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Ukraine plans first grain exports “this week”

#Ukraine #plans #grain #exports #week

Ukraine said Monday it expects to export its first shipments of grain under a United Nations-backed deal to lift Russia’s blockade “this week,” days after rocket attacks by the Kremlin called the deal into question.

Kyiv and Moscow on Friday agreed on a landmark plan to release millions of tons of grain caught in Ukraine’s Black Sea ports, a move hailed as a key step in averting a global food crisis.

Less than 24 hours later, Moscow attacked the port of Odessa – one of three exit nodes specified in the deal – sparking anger in Kyiv and fueling fears that the Kremlin would not go through with the deal.

Despite the weekend’s attack, Ukraine’s Infrastructure Minister Oleksandr Kubrakov told journalists on Monday that Kyiv is still working on resuming exports and expects the deal “to come into effect in the coming days”.

“We are preparing for everything to start this week,” said Kubrakov, who led Ukraine’s delegation to last week’s grain talks in Istanbul.

Ukrainian officials said the port of Chornomorsk in south-west Ukraine would be the first to open, insisting on the importance of security after the strike in nearby Odessa.

“Our position is very simple. We signed an agreement with the UN and Turkey. If the sides guarantee security, the deal will work. If they don’t, it won’t work,” Kubrakov said.

Demining will take place “exclusively” in the shipping lanes necessary for grain exports, while Ukrainian ships will accompany the departing convoys carrying not only grain but also fertilizers.

Ukraine and Russia are major exporters of agricultural products, but the invasion of Moscow seriously disrupted Ukraine’s wheat exports as fighting damaged crops and blocked and mined ports.

Russia’s naval blockade helped push up world prices and sparked fears of famine, with up to 25 million tons of wheat and other grains stranded in Ukraine.

Ukrainian President Volodymyr Zelensky has estimated the value of stocks of grain to be exported under the deal at around $10 billion.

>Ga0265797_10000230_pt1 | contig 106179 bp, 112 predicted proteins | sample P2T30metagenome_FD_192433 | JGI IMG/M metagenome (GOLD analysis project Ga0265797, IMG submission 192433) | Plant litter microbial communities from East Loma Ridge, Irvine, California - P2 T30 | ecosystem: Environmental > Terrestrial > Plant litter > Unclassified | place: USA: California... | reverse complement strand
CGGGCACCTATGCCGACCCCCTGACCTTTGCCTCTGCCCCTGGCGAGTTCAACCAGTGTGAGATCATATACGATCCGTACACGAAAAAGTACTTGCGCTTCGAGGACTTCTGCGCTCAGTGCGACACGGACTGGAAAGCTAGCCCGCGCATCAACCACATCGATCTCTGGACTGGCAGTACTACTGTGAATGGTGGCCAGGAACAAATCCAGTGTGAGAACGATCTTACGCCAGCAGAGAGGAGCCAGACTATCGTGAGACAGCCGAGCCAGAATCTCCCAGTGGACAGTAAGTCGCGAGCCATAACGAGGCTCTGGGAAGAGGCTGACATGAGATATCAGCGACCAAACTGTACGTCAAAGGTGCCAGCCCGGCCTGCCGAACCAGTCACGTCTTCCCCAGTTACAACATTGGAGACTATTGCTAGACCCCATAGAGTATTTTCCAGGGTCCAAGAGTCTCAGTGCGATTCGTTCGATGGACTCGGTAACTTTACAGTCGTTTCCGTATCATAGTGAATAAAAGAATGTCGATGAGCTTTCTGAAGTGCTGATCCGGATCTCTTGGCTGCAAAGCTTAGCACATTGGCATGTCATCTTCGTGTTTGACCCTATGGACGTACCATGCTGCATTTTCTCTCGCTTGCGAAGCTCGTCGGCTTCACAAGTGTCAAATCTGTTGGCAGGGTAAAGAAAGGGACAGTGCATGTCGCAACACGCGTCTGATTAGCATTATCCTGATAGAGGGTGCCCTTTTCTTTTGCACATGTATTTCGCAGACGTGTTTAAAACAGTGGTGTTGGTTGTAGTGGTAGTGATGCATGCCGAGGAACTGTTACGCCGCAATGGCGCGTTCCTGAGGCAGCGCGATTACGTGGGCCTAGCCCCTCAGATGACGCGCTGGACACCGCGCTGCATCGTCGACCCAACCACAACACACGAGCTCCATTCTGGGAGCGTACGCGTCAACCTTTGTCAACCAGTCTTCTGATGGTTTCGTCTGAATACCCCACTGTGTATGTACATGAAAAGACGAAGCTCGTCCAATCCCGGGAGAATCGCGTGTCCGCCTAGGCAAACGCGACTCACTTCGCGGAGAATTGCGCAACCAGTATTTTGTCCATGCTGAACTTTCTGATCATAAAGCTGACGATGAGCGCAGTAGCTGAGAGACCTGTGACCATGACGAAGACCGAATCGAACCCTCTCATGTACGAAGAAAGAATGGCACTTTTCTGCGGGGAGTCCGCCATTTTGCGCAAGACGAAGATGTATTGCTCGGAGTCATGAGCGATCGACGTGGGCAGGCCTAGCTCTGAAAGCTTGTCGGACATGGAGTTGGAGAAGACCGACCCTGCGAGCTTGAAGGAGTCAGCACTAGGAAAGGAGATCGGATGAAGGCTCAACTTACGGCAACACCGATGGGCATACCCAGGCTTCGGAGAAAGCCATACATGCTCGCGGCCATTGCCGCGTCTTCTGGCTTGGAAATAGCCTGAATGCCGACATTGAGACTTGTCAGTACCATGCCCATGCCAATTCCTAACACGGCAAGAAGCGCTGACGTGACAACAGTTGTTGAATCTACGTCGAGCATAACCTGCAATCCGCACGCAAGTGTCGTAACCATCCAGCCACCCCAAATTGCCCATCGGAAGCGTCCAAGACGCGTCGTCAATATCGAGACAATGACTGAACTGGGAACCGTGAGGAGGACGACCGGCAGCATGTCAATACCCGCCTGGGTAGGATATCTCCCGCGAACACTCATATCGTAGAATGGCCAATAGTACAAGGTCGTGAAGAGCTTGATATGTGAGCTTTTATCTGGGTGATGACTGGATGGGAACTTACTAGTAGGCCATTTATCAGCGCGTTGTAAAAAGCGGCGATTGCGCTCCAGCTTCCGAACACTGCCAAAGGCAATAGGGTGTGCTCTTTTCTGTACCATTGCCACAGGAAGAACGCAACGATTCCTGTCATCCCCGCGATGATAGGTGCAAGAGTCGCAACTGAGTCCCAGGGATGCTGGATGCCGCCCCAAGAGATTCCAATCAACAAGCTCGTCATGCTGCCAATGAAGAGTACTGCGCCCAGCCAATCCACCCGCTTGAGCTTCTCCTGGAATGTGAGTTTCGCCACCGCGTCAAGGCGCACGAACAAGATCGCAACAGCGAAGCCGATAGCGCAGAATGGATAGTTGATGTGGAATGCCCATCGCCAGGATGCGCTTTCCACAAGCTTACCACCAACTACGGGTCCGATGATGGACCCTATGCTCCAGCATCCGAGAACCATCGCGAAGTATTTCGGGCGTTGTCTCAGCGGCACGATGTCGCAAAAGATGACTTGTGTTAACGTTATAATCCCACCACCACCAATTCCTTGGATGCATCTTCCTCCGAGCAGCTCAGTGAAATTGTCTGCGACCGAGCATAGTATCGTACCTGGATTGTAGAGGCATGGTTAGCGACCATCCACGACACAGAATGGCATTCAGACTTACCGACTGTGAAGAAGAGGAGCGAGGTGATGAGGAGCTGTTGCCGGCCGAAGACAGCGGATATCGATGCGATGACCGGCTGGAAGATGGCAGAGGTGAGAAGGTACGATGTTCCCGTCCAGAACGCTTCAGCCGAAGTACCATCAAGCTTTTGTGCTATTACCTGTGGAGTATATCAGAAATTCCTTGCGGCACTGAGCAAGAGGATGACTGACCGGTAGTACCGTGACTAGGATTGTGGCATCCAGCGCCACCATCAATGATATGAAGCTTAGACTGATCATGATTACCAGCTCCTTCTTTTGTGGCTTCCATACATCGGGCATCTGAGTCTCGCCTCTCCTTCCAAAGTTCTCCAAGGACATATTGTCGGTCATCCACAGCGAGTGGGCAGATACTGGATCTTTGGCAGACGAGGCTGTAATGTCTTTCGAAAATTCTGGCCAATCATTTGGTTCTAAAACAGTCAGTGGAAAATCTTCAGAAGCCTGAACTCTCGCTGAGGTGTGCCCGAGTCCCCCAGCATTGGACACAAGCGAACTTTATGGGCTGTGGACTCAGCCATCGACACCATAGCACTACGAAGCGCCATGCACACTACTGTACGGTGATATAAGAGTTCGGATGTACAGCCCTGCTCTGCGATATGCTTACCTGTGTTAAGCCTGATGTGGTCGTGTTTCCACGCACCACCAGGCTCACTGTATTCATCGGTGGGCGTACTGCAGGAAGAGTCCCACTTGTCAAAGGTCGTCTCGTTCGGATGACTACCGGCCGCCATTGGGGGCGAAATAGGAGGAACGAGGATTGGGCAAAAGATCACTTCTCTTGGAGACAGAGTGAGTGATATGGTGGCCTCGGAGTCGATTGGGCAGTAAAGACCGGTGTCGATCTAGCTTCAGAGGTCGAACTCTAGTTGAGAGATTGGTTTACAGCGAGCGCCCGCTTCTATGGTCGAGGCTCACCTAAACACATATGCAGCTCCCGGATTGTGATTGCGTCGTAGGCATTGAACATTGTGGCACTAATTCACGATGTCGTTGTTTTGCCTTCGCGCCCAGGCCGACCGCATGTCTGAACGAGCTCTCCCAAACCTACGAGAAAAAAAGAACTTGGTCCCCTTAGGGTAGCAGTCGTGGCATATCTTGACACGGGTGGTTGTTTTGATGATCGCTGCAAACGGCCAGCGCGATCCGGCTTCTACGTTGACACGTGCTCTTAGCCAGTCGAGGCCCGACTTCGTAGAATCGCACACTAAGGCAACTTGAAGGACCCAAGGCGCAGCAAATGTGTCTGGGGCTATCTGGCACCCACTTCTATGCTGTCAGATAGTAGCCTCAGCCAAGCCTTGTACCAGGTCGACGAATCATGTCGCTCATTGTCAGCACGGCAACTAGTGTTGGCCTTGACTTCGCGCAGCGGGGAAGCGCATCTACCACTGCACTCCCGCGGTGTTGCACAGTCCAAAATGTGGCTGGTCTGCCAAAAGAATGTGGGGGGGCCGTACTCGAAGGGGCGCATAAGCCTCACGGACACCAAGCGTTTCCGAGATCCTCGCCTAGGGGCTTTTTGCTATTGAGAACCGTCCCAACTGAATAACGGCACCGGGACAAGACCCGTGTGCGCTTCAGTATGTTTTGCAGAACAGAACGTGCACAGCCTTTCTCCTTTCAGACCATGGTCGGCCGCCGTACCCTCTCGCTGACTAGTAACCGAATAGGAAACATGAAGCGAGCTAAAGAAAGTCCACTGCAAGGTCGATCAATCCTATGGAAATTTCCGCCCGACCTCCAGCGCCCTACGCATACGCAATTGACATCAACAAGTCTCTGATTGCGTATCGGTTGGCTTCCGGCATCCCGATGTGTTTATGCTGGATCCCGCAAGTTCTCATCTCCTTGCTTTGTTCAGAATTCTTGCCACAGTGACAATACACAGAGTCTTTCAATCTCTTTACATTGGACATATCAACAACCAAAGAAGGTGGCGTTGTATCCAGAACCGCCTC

– The changing narrative of the Kremlin –

The Kremlin insisted on Monday that its strikes in Odessa should “not interfere” with Turkey’s brokered push to send the grain to world markets.

Spokesman Dmitry Peskov said Moscow’s cruise missiles hit “exclusively” military infrastructure and were “not linked to the grain export agreement.”

Turkey, which helped broker the deal, said after the attack it had received assurances from Moscow that Russian forces were not responsible.

Moscow then admitted to carrying out the attacks but claimed to have targeted a Ukrainian military ship and weapons supplied by Washington.

Russia has tried to blame the food crisis on Western sanctions, and Foreign Minister Sergei Lavrov visited Africa in a trip aimed at strengthening Moscow’s ties amid growing isolation.

Lavrov, who is visiting Uganda, Ethiopia and Congo-Brazzaville, told his Egyptian counterpart on his first stop that Russia would fill the grain orders.

Ukraine’s presidential aide Mykhaylo Podolyak has slammed the visit as a cynical ploy by Moscow after fueling the food crisis.

“Lavrov’s journey to Africa is the quintessence of Russian sadism. They arranged artificial starvation and then came to cheer people up,” he said on Twitter, assuring that Ukrainian grain will meet its goals.

– Fresh weapons from Germany –

The deal for grain exports has brought little reprieve on the battlefield where Russian forces have been conducting bombings in numerous regions.

Ukraine’s presidency said Monday that a Russian attack trapped seven people under the rubble of a collapsed cultural center in the northeastern Kharkiv region. Three were pulled out alive and the rescue operation continued.

It said shelling continued across the frontline and at least one person was killed in the town of Soledar as Russia tried to resume its sluggish advance into the devastated Donbass region.

In the south — where Kyiv has announced a major counter-offensive to retake the strategic Kherson region — authorities said Ukrainian forces halted a Russian advance in several villages as fighting raged elsewhere.

A local official said on Sunday that a Ukrainian operation to retake the region that Russia captured at the start of the invasion would be completed by September.

Ukraine’s attempt to oust Kremlin forces has been aided by longer-range Western weapons, which have allowed Kyiv to aim Russian supply lines deeper into occupied areas.

Defense Minister Oleksiy Reznikov said Ukraine has received the first of what is expected to be 15 Gepard anti-aircraft systems and tens of thousands of shells from Germany in the latest foreign weapons.

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